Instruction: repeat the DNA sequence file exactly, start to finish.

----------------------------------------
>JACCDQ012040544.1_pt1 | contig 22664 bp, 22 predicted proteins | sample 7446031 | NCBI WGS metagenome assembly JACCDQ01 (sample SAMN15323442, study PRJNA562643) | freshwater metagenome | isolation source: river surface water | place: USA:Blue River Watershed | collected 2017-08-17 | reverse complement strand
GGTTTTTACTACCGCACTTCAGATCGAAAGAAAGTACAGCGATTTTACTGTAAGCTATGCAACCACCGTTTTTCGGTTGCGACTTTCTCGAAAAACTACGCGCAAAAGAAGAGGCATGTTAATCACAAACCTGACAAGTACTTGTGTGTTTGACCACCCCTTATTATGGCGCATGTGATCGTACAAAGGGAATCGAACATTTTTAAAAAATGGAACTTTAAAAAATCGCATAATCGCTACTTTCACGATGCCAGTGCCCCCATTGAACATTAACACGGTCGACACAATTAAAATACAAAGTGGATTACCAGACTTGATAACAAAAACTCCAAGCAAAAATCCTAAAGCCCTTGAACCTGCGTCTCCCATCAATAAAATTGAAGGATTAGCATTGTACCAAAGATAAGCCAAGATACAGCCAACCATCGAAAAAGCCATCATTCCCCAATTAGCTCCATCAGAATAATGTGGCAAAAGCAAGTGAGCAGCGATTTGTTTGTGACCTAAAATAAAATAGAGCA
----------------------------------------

>JACCDQ012040544.1_pt1 | contig 22664 bp, 22 predicted proteins | sample 7446031 | NCBI WGS metagenome assembly JACCDQ01 (sample SAMN15323442, study PRJNA562643) | freshwater metagenome | isolation source: river surface water | place: USA:Blue River Watershed | collected 2017-08-17 | reverse complement strand
GGTTTTTACTACCGCACTTCAGATCGAAAGAAAGTACAGCGATTTTACTGTAAGCTATGCAACCACCGTTTTTCGGTTGCGACTTTCTCGAAAAACTACGCGCAAAAGAAGAGGCATGTTAATCACAAACCTGACAAGTACTTGTGTGTTTGACCACCCCTTATTATGGCGCATGTGATCGTACAAAGGGAATCGAACATTTTTAAAAAATGGAACTTTAAAAAATCGCATAATCGCTACTTTCACGATGCCAGTGCCCCCATTGAACATTAACACGGTCGACACAATTAAAATACAAAGTGGATTACCAGACTTGATAACAAAAACTCCAAGCAAAAATCCTAAAGCCCTTGAACCTGCGTCTCCCATCAATAAAATTGAAGGATTAGCATTGTACCAAAGATAAGCCAAGATACAGCCAACCATCGAAAAAGCCATCATTCCCCAATTAGCTCCATCAGAATAATGTGGCAAAAGCAAGTGAGCAGCGATTTGTTTGTGACCTAAAATAAAATAGAGCA